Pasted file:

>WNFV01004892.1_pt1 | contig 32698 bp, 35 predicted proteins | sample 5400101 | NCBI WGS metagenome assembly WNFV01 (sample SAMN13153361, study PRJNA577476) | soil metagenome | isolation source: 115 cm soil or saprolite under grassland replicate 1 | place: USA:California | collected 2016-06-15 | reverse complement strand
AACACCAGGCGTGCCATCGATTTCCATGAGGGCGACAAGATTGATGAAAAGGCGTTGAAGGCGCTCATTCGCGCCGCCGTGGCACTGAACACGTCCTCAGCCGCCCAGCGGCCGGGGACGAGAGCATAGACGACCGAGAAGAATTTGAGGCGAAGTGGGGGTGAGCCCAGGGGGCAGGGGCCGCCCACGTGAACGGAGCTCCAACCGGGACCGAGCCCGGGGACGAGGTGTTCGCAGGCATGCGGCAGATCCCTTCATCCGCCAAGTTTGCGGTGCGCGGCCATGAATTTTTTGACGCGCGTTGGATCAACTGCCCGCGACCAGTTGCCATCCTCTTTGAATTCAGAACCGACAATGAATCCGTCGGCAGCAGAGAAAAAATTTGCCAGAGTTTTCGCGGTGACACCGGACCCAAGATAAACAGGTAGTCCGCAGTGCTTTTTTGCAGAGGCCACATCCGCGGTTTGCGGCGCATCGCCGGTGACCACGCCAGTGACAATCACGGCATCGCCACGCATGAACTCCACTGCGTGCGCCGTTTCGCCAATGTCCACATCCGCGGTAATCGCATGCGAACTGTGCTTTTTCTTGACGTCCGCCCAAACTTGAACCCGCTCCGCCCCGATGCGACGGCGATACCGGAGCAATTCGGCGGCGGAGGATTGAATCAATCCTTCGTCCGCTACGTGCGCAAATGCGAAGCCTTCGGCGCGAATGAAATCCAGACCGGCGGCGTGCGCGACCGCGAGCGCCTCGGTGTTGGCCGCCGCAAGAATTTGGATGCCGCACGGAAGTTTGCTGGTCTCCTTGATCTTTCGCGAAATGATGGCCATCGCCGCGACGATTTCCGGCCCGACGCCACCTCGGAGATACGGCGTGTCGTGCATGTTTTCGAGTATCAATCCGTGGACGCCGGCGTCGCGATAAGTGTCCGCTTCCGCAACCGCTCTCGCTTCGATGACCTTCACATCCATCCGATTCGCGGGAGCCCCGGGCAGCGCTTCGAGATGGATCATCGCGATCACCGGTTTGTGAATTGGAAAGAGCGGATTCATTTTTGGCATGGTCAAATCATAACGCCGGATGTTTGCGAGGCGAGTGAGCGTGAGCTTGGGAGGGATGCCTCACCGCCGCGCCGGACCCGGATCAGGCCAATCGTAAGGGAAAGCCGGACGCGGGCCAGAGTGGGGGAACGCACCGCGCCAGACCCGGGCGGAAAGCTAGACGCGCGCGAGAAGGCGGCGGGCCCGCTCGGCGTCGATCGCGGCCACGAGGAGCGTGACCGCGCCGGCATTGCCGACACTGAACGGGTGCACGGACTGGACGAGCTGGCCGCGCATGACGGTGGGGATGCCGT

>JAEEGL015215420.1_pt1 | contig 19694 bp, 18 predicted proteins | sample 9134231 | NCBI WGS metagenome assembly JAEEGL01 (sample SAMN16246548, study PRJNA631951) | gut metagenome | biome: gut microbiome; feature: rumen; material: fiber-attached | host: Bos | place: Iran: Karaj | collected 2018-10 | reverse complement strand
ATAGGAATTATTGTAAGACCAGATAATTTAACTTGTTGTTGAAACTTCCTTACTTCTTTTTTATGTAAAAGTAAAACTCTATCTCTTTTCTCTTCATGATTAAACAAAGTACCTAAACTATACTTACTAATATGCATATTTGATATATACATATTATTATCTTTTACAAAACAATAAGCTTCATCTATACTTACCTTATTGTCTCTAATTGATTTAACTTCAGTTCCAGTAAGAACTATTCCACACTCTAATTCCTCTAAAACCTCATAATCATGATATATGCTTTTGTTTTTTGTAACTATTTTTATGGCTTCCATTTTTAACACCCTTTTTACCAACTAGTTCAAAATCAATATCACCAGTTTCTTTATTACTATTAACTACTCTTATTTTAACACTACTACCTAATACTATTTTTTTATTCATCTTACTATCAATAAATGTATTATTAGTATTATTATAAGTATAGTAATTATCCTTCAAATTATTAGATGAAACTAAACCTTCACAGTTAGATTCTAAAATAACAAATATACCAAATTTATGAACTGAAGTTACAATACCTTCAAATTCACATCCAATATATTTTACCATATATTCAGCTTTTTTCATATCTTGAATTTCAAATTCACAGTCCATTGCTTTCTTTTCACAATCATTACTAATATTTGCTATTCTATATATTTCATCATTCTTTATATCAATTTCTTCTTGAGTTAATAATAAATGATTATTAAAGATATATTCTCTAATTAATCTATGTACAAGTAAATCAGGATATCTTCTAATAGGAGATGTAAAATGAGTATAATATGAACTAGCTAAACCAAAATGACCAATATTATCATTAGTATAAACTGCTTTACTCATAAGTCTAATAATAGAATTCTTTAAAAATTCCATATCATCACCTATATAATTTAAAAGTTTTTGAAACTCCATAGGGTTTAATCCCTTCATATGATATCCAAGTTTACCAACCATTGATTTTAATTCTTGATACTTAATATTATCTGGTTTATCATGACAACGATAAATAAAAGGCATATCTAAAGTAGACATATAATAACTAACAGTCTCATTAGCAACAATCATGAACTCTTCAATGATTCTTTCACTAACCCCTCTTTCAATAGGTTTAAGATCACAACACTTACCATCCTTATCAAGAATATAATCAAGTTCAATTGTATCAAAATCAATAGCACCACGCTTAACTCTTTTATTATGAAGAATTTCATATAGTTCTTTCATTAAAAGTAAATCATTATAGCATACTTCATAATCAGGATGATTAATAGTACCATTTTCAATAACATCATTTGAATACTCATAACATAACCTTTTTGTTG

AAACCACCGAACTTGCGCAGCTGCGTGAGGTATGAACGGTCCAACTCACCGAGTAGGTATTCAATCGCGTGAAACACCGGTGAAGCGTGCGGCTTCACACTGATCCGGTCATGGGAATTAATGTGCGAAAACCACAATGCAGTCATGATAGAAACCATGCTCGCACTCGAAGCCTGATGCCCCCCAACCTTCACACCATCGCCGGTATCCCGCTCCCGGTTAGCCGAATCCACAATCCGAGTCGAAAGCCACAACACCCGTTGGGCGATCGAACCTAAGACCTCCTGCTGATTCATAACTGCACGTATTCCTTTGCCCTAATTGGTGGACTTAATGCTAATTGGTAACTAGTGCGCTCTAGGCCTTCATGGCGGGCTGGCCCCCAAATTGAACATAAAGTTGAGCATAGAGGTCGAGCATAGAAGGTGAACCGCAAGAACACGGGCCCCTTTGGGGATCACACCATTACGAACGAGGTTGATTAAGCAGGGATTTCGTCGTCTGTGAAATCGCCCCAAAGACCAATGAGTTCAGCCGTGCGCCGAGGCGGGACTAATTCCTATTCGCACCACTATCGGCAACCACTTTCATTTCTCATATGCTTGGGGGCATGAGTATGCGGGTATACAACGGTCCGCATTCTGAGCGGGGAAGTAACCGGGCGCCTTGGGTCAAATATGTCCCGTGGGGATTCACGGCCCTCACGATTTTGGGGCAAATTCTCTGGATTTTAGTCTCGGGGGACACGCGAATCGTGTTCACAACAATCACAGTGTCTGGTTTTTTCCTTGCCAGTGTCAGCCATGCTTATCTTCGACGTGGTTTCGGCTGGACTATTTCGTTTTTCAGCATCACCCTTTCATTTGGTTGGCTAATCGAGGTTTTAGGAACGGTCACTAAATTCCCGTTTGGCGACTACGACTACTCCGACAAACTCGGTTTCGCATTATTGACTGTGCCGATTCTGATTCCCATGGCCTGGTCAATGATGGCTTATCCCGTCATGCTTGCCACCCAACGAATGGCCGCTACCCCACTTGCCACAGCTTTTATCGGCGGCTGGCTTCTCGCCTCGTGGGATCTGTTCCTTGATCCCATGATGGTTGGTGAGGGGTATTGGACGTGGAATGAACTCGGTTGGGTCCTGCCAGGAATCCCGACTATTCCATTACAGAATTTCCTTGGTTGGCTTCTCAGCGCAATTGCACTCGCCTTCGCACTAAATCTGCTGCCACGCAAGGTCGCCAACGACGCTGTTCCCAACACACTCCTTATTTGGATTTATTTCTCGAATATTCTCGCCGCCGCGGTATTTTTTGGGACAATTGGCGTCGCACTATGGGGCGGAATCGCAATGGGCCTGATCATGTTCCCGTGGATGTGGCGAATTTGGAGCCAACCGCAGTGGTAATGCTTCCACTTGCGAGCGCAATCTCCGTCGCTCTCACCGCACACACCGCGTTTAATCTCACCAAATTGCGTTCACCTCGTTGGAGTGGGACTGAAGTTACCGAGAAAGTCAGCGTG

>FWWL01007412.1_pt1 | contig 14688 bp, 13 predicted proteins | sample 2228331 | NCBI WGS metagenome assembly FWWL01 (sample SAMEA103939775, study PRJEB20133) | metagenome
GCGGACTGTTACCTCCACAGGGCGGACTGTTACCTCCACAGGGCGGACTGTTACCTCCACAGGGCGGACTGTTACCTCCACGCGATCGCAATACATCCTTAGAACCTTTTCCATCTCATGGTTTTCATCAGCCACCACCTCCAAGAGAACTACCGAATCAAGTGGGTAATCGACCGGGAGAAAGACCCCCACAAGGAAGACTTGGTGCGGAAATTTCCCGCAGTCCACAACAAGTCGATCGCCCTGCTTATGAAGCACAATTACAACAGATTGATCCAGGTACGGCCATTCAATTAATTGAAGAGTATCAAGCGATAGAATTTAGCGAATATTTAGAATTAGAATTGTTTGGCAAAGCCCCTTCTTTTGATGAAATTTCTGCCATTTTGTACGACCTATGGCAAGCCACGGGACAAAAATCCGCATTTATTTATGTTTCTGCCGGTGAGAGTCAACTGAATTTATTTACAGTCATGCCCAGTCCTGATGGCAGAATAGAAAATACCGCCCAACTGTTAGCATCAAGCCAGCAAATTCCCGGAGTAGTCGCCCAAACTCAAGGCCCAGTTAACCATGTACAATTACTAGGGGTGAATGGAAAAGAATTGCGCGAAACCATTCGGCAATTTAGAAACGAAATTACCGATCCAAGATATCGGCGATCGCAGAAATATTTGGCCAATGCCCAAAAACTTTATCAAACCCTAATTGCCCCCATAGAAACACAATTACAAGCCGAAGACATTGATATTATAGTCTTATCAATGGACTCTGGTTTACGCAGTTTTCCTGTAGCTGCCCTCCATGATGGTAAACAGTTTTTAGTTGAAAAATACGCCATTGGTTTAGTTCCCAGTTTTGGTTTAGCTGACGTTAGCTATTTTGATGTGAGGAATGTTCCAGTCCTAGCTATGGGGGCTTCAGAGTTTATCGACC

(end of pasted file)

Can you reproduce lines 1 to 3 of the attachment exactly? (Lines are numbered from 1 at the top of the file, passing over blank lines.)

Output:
>WNFV01004892.1_pt1 | contig 32698 bp, 35 predicted proteins | sample 5400101 | NCBI WGS metagenome assembly WNFV01 (sample SAMN13153361, study PRJNA577476) | soil metagenome | isolation source: 115 cm soil or saprolite under grassland replicate 1 | place: USA:California | collected 2016-06-15 | reverse complement strand
AACACCAGGCGTGCCATCGATTTCCATGAGGGCGACAAGATTGATGAAAAGGCGTTGAAGGCGCTCATTCGCGCCGCCGTGGCACTGAACACGTCCTCAGCCGCCCAGCGGCCGGGGACGAGAGCATAGACGACCGAGAAGAATTTGAGGCGAAGTGGGGGTGAGCCCAGGGGGCAGGGGCCGCCCACGTGAACGGAGCTCCAACCGGGACCGAGCCCGGGGACGAGGTGTTCGCAGGCATGCGGCAGATCCCTTCATCCGCCAAGTTTGCGGTGCGCGGCCATGAATTTTTTGACGCGCGTTGGATCAACTGCCCGCGACCAGTTGCCATCCTCTTTGAATTCAGAACCGACAATGAATCCGTCGGCAGCAGAGAAAAAATTTGCCAGAGTTTTCGCGGTGACACCGGACCCAAGATAAACAGGTAGTCCGCAGTGCTTTTTTGCAGAGGCCACATCCGCGGTTTGCGGCGCATCGCCGGTGACCACGCCAGTGACAATCACGGCATCGCCACGCATGAACTCCACTGCGTGCGCCGTTTCGCCAATGTCCACATCCGCGGTAATCGCATGCGAACTGTGCTTTTTCTTGACGTCCGCCCAAACTTGAACCCGCTCCGCCCCGATGCGACGGCGATACCGGAGCAATTCGGCGGCGGAGGATTGAATCAATCCTTCGTCCGCTACGTGCGCAAATGCGAAGCCTTCGGCGCGAATGAAATCCAGACCGGCGGCGTGCGCGACCGCGAGCGCCTCGGTGTTGGCCGCCGCAAGAATTTGGATGCCGCACGGAAGTTTGCTGGTCTCCTTGATCTTTCGCGAAATGATGGCCATCGCCGCGACGATTTCCGGCCCGACGCCACCTCGGAGATACGGCGTGTCGTGCATGTTTTCGAGTATCAATCCGTGGACGCCGGCGTCGCGATAAGTGTCCGCTTCCGCAACCGCTCTCGCTTCGATGACCTTCACATCCATCCGATTCGCGGGAGCCCCGGGCAGCGCTTCGAGATGGATCATCGCGATCACCGGTTTGTGAATTGGAAAGAGCGGATTCATTTTTGGCATGGTCAAATCATAACGCCGGATGTTTGCGAGGCGAGTGAGCGTGAGCTTGGGAGGGATGCCTCACCGCCGCGCCGGACCCGGATCAGGCCAATCGTAAGGGAAAGCCGGACGCGGGCCAGAGTGGGGGAACGCACCGCGCCAGACCCGGGCGGAAAGCTAGACGCGCGCGAGAAGGCGGCGGGCCCGCTCGGCGTCGATCGCGGCCACGAGGAGCGTGACCGCGCCGGCATTGCCGACACTGAACGGGTGCACGGACTGGACGAGCTGGCCGCGCATGACGGTGGGGATGCCGT

>JAEEGL015215420.1_pt1 | contig 19694 bp, 18 predicted proteins | sample 9134231 | NCBI WGS metagenome assembly JAEEGL01 (sample SAMN16246548, study PRJNA631951) | gut metagenome | biome: gut microbiome; feature: rumen; material: fiber-attached | host: Bos | place: Iran: Karaj | collected 2018-10 | reverse complement strand